Several Sunday papers reviewed Neil Sheehan's A Fiery Peace in a Cold War: Bernard Schriever and the Ultimate Weapon. It's a "one guy against the world" story of the first order. Schriever either did a very good thing or a very questionable thing, depending on the reviewer. But what he did was clear. Against very powerful forces, such as bomber maniac and Strategic Air Command boss Curtis LeMay, Schriever proposed and developed, more or less singlehandedly, America's ICBM capability—mainstay of our defense ever since.
It is a story of a "good strategic idea" (in the real world context of the Cold War) and overcoming immense technical-engineering challenges.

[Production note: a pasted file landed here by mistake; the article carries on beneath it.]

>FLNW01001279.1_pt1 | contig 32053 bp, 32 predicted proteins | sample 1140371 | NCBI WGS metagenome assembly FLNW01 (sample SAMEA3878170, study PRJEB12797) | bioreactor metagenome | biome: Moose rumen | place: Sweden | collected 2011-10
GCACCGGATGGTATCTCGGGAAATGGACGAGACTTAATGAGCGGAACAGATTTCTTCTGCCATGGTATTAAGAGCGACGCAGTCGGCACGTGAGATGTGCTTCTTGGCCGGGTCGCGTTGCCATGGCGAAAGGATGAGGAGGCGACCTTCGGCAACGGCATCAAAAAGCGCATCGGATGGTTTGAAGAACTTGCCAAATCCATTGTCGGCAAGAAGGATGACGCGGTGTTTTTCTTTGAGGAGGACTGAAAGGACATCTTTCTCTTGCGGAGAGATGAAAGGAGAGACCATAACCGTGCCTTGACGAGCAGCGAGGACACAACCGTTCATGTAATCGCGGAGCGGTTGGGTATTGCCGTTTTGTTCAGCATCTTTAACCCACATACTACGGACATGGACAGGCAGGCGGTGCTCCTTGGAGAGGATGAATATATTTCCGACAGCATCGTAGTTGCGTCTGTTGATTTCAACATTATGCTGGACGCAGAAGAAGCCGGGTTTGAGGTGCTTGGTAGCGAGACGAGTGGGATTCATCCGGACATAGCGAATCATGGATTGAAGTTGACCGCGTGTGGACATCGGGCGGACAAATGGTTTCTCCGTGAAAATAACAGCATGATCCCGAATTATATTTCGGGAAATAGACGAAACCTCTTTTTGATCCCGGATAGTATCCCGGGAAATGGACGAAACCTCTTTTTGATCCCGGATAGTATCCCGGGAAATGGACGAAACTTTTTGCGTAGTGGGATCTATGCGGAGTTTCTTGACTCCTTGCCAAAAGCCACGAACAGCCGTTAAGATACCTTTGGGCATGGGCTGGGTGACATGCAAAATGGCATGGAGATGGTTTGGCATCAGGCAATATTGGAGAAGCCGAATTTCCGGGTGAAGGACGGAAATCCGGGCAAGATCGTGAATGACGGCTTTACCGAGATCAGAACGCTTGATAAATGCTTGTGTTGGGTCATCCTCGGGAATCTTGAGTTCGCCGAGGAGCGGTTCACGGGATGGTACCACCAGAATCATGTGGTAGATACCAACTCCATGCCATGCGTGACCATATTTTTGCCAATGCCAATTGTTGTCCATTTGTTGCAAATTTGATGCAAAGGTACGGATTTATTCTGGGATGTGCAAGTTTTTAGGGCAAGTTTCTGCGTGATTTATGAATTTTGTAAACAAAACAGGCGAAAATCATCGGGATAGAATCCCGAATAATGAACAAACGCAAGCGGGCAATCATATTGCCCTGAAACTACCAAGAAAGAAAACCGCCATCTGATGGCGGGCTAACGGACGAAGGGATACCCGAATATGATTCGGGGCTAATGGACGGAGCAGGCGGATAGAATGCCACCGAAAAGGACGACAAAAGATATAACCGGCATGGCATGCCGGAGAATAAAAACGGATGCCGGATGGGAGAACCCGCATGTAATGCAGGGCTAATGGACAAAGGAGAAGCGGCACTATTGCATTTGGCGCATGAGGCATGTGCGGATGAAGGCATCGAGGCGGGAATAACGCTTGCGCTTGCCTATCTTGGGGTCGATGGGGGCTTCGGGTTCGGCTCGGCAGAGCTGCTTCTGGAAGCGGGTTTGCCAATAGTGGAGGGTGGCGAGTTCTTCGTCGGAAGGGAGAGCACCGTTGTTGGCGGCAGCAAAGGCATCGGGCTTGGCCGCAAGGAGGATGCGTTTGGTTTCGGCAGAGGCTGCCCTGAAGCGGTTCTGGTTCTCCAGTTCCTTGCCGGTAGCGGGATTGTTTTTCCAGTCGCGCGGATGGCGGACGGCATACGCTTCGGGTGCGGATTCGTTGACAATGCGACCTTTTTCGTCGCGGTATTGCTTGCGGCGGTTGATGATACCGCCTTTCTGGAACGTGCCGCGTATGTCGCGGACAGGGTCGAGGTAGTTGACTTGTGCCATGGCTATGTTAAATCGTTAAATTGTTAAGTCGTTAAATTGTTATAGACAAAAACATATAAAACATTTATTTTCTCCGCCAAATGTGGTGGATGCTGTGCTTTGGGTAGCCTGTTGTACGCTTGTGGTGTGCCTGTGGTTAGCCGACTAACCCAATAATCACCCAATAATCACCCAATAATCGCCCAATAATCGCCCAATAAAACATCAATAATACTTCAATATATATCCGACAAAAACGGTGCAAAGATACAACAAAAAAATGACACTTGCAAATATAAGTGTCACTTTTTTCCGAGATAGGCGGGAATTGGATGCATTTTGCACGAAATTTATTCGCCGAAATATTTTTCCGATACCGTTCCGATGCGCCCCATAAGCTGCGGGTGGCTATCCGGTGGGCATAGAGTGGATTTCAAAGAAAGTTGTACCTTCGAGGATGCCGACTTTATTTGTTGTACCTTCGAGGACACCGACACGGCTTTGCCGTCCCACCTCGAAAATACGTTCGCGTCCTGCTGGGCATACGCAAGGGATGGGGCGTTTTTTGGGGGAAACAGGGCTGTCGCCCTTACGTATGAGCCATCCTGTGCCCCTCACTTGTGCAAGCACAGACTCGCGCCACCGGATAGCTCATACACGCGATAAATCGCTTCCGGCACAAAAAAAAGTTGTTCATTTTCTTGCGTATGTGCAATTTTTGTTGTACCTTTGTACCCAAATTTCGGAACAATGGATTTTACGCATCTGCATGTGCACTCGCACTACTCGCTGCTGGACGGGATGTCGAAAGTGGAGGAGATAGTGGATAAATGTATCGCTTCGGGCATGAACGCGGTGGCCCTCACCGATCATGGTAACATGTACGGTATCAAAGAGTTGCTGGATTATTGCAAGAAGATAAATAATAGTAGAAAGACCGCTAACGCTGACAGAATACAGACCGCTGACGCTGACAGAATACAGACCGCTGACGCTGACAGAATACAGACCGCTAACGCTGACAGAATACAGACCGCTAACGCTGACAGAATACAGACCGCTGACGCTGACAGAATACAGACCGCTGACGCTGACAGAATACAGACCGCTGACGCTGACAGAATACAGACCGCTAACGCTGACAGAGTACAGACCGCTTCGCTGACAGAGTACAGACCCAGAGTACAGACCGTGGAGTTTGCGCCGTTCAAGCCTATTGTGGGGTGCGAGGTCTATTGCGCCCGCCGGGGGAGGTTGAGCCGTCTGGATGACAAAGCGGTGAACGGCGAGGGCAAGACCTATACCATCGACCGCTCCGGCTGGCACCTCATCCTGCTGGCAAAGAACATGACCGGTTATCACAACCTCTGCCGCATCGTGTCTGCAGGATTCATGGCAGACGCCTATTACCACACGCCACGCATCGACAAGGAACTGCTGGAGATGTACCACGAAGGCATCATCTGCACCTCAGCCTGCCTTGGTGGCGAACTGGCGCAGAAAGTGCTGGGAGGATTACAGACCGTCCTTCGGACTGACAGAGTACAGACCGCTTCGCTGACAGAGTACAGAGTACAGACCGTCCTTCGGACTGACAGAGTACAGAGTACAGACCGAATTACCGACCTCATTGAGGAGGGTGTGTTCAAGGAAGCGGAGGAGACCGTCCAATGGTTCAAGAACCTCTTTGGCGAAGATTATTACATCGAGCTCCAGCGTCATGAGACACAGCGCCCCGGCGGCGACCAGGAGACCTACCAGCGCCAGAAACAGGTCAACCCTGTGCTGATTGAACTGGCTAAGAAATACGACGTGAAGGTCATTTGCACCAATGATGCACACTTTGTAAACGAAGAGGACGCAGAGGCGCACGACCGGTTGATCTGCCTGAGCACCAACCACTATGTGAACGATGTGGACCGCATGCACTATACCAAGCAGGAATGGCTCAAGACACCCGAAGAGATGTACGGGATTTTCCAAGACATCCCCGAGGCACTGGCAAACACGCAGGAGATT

But that's not why I'm writing this.
As most of you know, I think political skill is as important or more important than brilliance. And Schriever, a talented engineer, was an Uber-master Politican. The forces lined up against him amount to a list as long as your arm, with most of those named having far more rank than Schriever. Yet he prevailed—eventually convincing one of the most pragmatic people ever to reside at 1600 Pennsylvania Avenue, Dwight David Eisenhower.
Want to accomplish something, any-damn-thing?
Sharpen your political skills!
(And this holds for a 24-year-old non-manager working on her small part of a project almost as much as it did for Bernard Schriever.)